How I built my website

4 min readCorbin Child

Welcome to my website!

It took quite a bit of research to assemble a "tech stack" that met my requirements. There was no perfect out-of-the-box solution for a lightening fast, flexible, and static website — that is also SEO friendly. The solutions that do exist unfortunately place limits on the interactivity and flexibility of the final website. I thought I could do better than that, so here are my thoughts.

My requirements

React and TypeScript

I have built many web-based projects using React and TypeScript. I am familiar with them both and they are fantastic. Community support is first-in-class and the development experience is painless.

I don't want limitations on what my personal website is or will become. Sure, at present my website consists of a few static pages and some markdown articles. But down the road I may want to build a page that contains an interactive demonstration of my work or similar. I need a tech stack that is powerful and flexible.

Writing articles

If it's annoying or finicky to write an article, I simply won't do it. Even writing articles in plain HTML — with a number of <p> tags in a <div> is annoying enough. The answer for me (and many others) is markdown of course.

Static site generators (known as SSGs) like Gatspy and Gridsome provide an undeniably wonderful authoring experience. All you have to do is touch a new markdown file in the appropriate directory. Then get writing. However, during my research I found that markdown-based SSGs were all very opinionated and restrictive. Mixing React and Markdown on the same page was either impossible or tricky. If it's possible, it likely requires some plugin/module/extension, config file, blob of boilerplate, or hack.

Static page generation

As much as I love the Jamstack, it has some significant downsides from an SEO perspective. Many blogs powered by a "headless CMS" require two round trips before rendering the blog content (one to fetch the static JavaScript bundle and another to fetch the blog content from a Content Management System (known as a CMS). This degrades page load speeds and user experience, which can impact search engine rankings.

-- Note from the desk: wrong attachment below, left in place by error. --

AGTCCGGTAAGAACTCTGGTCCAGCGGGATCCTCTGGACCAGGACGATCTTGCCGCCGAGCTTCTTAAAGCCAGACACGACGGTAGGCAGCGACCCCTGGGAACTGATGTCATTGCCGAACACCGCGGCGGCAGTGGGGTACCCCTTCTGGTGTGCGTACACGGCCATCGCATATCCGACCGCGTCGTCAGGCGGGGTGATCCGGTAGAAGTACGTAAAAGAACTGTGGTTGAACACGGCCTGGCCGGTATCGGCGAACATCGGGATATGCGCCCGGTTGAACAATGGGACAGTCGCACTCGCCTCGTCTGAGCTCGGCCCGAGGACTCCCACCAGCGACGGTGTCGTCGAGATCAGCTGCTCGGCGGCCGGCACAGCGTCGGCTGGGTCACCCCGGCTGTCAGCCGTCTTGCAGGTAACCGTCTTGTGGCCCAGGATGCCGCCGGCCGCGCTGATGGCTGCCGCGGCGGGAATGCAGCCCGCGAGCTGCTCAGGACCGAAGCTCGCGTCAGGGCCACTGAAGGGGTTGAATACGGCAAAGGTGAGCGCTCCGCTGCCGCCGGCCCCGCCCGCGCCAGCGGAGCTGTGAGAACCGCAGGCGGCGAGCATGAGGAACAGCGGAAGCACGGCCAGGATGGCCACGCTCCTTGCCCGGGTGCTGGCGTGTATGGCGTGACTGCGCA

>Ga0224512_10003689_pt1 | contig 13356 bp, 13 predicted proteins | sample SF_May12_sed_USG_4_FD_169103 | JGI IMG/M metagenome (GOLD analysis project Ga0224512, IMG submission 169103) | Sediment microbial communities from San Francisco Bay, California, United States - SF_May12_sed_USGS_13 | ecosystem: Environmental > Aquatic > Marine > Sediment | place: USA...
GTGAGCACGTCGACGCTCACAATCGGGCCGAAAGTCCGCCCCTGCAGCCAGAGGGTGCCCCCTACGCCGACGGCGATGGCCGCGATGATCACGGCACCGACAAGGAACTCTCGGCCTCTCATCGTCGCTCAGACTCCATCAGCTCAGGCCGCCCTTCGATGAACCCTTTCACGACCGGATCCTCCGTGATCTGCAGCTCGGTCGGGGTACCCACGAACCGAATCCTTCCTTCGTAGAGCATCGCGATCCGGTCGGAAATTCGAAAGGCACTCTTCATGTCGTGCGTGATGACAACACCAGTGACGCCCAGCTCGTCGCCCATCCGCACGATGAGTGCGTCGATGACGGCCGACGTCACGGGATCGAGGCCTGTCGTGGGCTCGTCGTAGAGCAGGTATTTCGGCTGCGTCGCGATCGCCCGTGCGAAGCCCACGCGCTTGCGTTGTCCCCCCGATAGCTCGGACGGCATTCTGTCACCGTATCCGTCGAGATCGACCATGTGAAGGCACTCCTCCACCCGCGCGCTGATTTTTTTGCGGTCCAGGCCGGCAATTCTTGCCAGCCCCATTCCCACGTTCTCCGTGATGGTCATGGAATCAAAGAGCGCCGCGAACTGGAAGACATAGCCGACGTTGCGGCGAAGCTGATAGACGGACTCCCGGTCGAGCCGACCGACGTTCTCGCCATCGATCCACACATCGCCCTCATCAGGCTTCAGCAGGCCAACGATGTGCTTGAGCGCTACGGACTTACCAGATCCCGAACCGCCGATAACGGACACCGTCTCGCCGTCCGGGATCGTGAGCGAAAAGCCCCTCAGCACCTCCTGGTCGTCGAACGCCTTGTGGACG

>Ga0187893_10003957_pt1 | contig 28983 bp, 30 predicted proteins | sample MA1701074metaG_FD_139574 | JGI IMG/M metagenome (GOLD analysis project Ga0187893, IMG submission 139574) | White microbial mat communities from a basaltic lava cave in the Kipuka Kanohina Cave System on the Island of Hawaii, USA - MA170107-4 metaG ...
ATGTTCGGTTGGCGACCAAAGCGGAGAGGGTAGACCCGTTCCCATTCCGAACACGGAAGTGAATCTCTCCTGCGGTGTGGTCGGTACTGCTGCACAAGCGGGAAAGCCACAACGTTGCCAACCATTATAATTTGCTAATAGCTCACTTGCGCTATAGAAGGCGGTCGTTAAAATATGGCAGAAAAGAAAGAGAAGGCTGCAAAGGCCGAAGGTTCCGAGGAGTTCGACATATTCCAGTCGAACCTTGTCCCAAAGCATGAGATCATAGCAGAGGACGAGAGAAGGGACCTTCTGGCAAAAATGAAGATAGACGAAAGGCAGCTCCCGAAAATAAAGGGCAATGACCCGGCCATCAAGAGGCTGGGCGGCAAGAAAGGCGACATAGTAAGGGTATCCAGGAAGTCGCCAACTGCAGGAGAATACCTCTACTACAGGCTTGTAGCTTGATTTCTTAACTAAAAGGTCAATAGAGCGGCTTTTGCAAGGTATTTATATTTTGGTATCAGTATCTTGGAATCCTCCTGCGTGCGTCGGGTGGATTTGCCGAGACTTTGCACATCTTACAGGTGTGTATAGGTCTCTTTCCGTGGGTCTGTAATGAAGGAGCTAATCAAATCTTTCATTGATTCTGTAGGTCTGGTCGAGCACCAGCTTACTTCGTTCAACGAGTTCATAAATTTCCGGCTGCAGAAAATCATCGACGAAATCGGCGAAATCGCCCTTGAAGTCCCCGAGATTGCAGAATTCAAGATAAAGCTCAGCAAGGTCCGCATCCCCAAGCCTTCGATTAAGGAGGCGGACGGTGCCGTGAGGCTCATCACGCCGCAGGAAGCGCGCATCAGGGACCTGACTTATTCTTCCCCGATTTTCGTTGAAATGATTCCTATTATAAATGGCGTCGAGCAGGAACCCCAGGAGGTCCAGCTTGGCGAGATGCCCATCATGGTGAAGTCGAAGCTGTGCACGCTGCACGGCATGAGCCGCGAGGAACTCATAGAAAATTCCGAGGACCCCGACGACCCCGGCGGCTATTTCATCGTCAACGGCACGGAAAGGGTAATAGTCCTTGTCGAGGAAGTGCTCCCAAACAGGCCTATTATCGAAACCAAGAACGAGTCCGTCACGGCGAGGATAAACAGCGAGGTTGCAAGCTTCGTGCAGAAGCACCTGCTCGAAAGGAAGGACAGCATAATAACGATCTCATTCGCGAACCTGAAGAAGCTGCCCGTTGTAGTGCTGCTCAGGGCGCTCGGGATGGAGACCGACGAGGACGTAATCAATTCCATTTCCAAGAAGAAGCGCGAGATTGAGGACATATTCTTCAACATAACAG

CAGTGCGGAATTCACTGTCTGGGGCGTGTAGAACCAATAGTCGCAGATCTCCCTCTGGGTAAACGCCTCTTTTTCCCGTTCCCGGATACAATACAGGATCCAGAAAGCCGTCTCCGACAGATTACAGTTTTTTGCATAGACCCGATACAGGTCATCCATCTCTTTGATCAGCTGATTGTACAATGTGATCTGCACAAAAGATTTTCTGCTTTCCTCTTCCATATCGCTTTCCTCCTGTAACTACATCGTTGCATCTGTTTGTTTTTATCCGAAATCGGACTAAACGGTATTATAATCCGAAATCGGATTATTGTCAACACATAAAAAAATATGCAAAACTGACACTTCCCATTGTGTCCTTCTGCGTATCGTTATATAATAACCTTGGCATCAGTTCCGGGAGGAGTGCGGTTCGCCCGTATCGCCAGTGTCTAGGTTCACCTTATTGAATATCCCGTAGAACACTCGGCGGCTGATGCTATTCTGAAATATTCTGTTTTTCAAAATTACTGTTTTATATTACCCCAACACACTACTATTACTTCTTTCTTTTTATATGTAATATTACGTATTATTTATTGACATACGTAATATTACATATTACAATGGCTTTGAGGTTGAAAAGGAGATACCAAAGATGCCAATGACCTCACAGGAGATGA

I want every page of my website to be pre-rendered so that it delivers entirely static assets to the user's browser. It can then be deployed them to a Content Delivery Network (known as a CDN) and deliver fast page load times worldwide.

The solution


After much deliberation I decided to build my site with Next.js. This won't be a surprising decision to anyone who's played with statically-rendered or server-side rendered React in recent years. Next.js has become the most popular platform in recent years, for commercial applications and hobbyist projects alike.

Next.js is by far the most elegant way (for now) to do any static generation or server-side rendering with React. Version 9.3 of Next.js, released in March 2020, included a static site generator with sensible and easy-to-use hooks for state management and routing.

Both React and TypeScript are baked into Next.js out of the box, so you get these for free when you set up a Next.js project.


Using Next's special getStaticProps hook and dynamic imports, it's a breeze to import a markdown file and pass its contents into my React components as a prop. This achieves my requirements: the ability to easily mix React and markdown without overworking the solution.

Frontmatter support

Every markdown file includes a "frontmatter block" containing metadata. I implemented a simple utility function that loads a markdown file, parses its contents, and returns a TypeScript object with the following signature:

type PostType = {
  slug: string;
  date: string;
  title: string;
  description: string;
  time: string;

I implemented a separate function that loads all of the markdown files under a /data directory and returns them as an array. I then render a list of articles with some of the properties listed in PostType above.


I used the helpful next-mdx-remote package to render markdown as a React component with minimal Medium-inspired styles. Tailwind CSS is my CSS framework of choice, because it is flexible and and lends itself to fast prototyping and design iteration.


Every page on the website (including article pages) automatically populates meta tags based on the post metadata. This includes a title tag, meta tags, og: tags, Twitter metadata, and a link tag containing the canonical URL for the website.


The website is hosted for free by the wonderful folks at Netlify. Each time an article page is created or amended, Netlify processes a new build of the website and pushes it out to the world. The process is automated and is simply triggered by new commits to GitHub.

Closing thoughts

Overall, the tech stack I have selected is well-integrated, supported by a large community of developers, and very likely to remain relevant in the fast-changing world of JavaScript web development for years to come - or at least until I get bored and decide to change everything!